The Standing Committee on Canadian Heritage released its much anticipated report on CBC and public broadcasting. While the immediate attention is understandably on the funding-related recommendations, the report features several pages on network neutrality. The Committee notes that:
Network non-neutrality could have significant consequences for CBC/Radio-Canada since it is not in a position to respond to market changes through convergence on a sufficiently large scale. . . If the Internet evolves into a multi-tiered network, where content providers pay for different levels of service, the possible degradation of its content and services, or the requirement to pay additional fees for their online delivery, would put the Corporation at a significant competitive disadvantage and undermine its ability to meet its mandated goals.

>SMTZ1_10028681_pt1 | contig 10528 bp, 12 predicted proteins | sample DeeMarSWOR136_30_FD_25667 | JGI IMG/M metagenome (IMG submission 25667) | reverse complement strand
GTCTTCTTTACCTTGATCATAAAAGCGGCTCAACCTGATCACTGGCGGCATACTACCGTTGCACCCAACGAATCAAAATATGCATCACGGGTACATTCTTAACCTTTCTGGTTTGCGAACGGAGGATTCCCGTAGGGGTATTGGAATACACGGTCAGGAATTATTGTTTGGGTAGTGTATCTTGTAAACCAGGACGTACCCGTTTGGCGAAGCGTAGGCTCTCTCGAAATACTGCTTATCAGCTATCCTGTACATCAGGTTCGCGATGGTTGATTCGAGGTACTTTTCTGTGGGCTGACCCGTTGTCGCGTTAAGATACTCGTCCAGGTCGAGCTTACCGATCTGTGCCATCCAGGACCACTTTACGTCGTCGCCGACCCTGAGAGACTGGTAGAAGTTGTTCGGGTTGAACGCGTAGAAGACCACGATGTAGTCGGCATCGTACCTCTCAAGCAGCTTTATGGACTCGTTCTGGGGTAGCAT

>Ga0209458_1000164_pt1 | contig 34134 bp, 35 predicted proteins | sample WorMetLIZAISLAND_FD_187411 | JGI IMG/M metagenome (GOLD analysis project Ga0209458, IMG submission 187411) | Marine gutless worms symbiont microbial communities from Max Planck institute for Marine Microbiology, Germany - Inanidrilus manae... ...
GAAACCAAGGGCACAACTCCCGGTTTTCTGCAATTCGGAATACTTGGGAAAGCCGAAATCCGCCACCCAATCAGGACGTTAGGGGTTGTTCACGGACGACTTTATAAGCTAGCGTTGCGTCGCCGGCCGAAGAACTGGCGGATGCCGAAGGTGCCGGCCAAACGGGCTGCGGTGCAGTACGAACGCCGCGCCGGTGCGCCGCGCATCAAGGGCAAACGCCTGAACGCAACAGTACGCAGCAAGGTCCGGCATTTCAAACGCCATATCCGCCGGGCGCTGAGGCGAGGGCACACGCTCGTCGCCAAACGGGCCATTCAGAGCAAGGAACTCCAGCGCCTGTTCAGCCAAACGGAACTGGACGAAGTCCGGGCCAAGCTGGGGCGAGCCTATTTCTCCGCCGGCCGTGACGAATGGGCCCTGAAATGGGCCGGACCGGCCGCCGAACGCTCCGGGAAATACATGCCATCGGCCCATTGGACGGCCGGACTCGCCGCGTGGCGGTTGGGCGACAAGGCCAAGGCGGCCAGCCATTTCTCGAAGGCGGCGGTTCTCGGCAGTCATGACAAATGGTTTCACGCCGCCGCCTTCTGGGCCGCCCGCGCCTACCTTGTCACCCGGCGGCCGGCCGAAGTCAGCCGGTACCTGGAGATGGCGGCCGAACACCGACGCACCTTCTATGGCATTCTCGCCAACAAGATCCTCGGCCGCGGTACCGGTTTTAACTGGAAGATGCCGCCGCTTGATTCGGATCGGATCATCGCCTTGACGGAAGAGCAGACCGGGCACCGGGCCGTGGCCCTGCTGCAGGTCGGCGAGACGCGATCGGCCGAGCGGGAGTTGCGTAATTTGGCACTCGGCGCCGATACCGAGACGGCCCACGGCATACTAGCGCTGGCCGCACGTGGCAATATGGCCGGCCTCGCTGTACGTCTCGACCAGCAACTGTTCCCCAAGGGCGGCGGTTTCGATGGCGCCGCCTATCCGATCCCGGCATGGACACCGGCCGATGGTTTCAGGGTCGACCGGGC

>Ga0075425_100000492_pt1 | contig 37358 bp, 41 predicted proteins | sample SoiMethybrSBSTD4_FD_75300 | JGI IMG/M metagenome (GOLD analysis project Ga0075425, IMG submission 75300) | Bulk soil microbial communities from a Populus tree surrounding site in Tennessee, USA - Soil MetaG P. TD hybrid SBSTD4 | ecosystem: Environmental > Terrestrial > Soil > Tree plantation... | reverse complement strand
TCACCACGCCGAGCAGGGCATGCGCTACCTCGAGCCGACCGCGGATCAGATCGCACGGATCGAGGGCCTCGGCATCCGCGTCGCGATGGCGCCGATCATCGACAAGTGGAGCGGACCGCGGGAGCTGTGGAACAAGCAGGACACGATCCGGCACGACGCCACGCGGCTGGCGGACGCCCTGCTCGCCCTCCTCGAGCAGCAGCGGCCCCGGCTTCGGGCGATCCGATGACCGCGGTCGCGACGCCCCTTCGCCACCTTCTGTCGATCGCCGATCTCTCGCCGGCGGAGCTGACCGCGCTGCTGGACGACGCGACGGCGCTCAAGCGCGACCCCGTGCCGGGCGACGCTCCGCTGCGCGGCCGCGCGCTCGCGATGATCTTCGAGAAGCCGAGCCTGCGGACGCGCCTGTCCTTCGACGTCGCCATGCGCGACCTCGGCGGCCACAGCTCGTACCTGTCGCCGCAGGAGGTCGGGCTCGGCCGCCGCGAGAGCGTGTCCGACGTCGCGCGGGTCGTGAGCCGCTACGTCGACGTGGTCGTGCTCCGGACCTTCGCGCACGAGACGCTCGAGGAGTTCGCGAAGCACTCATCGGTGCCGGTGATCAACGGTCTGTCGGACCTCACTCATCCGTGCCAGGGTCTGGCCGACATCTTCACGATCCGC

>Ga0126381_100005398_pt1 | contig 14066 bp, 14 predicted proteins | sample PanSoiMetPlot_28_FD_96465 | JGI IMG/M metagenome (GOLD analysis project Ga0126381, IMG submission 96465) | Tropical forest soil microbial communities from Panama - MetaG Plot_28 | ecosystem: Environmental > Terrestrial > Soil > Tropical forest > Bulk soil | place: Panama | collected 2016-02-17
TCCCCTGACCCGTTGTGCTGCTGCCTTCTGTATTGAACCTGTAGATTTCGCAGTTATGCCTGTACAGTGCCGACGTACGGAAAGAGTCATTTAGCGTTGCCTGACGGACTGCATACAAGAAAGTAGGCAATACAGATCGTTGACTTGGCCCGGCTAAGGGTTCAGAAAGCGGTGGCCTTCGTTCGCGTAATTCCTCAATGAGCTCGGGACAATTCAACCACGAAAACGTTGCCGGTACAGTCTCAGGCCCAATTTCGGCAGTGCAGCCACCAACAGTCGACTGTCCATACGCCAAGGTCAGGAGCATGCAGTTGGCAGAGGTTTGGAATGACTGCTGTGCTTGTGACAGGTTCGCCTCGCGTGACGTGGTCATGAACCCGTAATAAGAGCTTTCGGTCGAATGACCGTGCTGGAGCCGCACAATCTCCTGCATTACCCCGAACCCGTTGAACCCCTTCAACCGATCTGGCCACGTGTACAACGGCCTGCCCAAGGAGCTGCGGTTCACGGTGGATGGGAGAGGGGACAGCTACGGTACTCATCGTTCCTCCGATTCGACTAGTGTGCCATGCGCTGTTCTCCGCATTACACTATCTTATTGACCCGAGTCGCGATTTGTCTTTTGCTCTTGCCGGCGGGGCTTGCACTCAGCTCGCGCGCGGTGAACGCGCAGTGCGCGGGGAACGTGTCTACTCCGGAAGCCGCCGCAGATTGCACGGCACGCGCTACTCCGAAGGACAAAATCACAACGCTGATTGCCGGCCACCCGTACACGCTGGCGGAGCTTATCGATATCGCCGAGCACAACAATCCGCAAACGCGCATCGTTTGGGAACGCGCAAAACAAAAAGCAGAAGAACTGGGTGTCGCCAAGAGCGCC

In light of those concerns, the majority of the Committee (the Conservatives on the Committee issued a minority opinion dissenting from this aspect of the report on the grounds that it addressed the CRTC, not the CBC) agreed that "non-discriminatory access by Canadians to CBC/Radio-Canada online content and services is necessary to the fulfilment of the role of our national public broadcaster in the digital age." It therefore recommended that the CRTC address the net neutrality issue as part of its New Media Project initiative.